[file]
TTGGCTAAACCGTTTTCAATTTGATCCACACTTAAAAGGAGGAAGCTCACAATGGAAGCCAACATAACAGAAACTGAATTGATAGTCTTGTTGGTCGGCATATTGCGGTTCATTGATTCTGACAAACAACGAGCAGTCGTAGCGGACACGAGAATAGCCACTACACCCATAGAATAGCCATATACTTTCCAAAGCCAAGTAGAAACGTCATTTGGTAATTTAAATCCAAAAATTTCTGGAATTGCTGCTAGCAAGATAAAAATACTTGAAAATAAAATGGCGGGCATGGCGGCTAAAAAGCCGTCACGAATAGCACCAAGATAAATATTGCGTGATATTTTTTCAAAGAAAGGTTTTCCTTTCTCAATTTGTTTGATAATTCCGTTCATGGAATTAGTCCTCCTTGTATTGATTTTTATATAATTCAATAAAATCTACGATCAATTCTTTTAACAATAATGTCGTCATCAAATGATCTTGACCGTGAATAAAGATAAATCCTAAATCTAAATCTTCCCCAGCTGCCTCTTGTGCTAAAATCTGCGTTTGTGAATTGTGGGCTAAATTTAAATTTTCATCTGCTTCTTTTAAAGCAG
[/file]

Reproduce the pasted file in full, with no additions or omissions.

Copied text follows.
TTGGCTAAACCGTTTTCAATTTGATCCACACTTAAAAGGAGGAAGCTCACAATGGAAGCCAACATAACAGAAACTGAATTGATAGTCTTGTTGGTCGGCATATTGCGGTTCATTGATTCTGACAAACAACGAGCAGTCGTAGCGGACACGAGAATAGCCACTACACCCATAGAATAGCCATATACTTTCCAAAGCCAAGTAGAAACGTCATTTGGTAATTTAAATCCAAAAATTTCTGGAATTGCTGCTAGCAAGATAAAAATACTTGAAAATAAAATGGCGGGCATGGCGGCTAAAAAGCCGTCACGAATAGCACCAAGATAAATATTGCGTGATATTTTTTCAAAGAAAGGTTTTCCTTTCTCAATTTGTTTGATAATTCCGTTCATGGAATTAGTCCTCCTTGTATTGATTTTTATATAATTCAATAAAATCTACGATCAATTCTTTTAACAATAATGTCGTCATCAAATGATCTTGACCGTGAATAAAGATAAATCCTAAATCTAAATCTTCCCCAGCTGCCTCTTGTGCTAAAATCTGCGTTTGTGAATTGTGGGCTAAATTTAAATTTTCATCTGCTTCTTTTAAAGCAG